I Love Lucy is a landmark American television sitcom starring Lucille Ball, Desi Arnaz, Vivian Vance, and William Frawley. The black-and-white series originally ran from October 15, 1951, to May 6, 1957, on CBS. After the series ended in 1957, however, a modified version continued for three more seasons with 13 one-hour specials, running from 1957 to 1960, known first as The Lucille Ball-Desi Arnaz Show and later in reruns as The Lucy–Desi Comedy Hour.
I Love Lucy was the most watched show in the United States in four of its six seasons, and was the first to end its run at the top of the Nielsen ratings (an accomplishment later matched by The Andy Griffith Show and Seinfeld). I Love Lucy is still syndicated in dozens of languages across the world. A colorized version of its Christmas episode attracted more than 8 million viewers when CBS aired it in prime time in 2013 – 62 years after the show premiered.
The show was the first scripted television program to be shot on 35 mm film in front of a studio audience, and won five Emmy Awards and received numerous nominations. Another award that the show won was the coveted George Foster Peabody Award for "recognition of distinguished achievement in television." In 2002, it ranked second on TV Guide's list of television's greatest shows, behind Seinfeld and ahead of The Honeymooners. In 2007, it was listed as one of Time magazine's "100 Best TV Shows of All-TIME." I Love Lucy remains popular, with an American audience of over 40 million each year.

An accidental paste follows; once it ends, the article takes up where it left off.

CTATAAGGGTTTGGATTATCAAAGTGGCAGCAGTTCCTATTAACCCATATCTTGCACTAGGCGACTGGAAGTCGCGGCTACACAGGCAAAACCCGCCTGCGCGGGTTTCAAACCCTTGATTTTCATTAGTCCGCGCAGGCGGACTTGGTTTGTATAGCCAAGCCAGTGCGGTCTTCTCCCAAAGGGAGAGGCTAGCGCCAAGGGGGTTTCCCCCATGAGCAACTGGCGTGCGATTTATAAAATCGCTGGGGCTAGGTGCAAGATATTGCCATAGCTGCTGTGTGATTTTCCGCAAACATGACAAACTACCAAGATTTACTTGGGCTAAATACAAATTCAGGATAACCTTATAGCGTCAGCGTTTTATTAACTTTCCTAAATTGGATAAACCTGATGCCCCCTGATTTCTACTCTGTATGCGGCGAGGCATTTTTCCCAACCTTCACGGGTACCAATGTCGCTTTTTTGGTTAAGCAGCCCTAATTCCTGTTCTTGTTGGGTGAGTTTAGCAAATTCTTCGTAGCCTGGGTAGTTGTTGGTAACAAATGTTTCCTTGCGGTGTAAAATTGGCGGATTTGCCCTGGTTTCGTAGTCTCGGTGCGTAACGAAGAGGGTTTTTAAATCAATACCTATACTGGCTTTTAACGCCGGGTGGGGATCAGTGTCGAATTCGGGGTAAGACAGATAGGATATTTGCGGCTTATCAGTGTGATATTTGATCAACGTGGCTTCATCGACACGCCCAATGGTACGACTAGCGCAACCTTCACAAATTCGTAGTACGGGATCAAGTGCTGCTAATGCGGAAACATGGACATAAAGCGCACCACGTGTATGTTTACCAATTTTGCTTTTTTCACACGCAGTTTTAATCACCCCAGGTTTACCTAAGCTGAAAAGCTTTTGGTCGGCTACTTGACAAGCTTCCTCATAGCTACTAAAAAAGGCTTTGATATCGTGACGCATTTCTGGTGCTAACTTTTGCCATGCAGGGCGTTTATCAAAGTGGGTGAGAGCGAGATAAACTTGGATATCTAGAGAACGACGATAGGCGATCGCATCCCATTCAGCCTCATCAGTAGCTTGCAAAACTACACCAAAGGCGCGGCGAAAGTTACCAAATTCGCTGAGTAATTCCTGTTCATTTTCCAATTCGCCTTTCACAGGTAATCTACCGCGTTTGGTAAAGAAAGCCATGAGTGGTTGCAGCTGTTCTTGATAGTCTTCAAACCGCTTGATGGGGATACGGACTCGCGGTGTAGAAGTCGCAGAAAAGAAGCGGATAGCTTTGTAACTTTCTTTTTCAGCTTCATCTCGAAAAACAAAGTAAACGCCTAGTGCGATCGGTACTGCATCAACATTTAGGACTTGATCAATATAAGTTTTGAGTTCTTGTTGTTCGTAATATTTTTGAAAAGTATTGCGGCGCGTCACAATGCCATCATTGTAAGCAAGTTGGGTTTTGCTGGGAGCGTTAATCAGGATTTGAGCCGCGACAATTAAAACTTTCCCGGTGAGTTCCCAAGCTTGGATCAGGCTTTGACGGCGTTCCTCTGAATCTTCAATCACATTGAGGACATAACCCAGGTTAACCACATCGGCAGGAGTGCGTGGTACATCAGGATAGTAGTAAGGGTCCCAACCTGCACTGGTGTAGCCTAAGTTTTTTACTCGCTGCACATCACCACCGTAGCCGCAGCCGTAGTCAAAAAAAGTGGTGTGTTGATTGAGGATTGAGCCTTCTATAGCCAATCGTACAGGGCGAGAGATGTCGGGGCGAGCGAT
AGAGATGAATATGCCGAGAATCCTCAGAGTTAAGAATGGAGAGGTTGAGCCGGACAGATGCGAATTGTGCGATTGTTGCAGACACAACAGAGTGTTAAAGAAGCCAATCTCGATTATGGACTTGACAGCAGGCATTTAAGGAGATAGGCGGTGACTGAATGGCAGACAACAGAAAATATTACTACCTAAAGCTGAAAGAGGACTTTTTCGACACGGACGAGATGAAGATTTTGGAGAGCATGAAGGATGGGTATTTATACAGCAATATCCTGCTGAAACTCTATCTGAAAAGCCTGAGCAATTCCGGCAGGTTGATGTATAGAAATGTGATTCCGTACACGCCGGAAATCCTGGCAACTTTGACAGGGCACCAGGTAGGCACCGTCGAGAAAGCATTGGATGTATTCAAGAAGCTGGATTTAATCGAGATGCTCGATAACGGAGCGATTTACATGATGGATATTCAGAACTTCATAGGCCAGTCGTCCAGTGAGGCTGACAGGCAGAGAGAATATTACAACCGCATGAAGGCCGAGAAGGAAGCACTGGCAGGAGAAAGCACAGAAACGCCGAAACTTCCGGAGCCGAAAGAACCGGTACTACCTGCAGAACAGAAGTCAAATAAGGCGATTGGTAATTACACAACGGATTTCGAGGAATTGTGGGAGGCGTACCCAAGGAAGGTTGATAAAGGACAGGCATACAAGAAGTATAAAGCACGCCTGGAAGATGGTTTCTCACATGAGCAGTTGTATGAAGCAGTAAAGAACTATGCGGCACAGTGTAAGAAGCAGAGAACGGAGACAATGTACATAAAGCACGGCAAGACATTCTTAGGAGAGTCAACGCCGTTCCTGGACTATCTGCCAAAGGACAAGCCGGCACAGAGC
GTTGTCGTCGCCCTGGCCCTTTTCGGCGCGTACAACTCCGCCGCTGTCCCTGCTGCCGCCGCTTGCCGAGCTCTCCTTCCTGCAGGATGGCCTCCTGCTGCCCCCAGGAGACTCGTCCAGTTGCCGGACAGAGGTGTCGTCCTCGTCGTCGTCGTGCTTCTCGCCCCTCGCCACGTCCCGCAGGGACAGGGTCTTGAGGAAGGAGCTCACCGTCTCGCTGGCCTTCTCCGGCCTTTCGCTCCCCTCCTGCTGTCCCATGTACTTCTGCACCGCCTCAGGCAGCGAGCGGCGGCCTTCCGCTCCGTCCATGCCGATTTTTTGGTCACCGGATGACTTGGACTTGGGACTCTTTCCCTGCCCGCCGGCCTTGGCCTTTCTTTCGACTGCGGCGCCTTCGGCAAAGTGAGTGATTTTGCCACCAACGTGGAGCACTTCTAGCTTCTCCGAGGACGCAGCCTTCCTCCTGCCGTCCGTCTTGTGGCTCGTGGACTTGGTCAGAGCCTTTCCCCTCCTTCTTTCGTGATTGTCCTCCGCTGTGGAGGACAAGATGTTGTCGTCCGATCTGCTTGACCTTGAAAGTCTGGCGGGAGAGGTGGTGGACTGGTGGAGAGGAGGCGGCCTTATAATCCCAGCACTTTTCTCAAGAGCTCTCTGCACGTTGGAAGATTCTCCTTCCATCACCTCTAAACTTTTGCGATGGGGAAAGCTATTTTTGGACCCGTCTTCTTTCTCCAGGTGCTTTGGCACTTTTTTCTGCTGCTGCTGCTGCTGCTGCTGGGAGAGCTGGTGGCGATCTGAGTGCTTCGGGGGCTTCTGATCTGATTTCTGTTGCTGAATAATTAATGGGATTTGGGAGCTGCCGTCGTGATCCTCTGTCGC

Perhaps the key to its success lies within the show's mastery of a graceful transition -- from sense to nonsense. Each episode opens with a plausible situation (home economy, child rearing, post-dating a check) thrown awry with exaggerated absurdity (Lucy is starched, frozen, stuffed with chocolate, locked in a trunk and lowered to the deck of a ship by helicopter, just to name a few). Yet somehow, the show and its heroine never seem to lose touch with the audience.
While the comic brilliance of Lucille Ball and the magic chemistry of the four main characters were cornerstones of the show, I Love Lucy owes much of its success to a behind-the-scenes band of brilliant creators. The show gave birth to the rerun; was the first to use a three-camera setup before a live audience; and overcame many technical obstacles of early TV through ingenious lighting, set design and editing.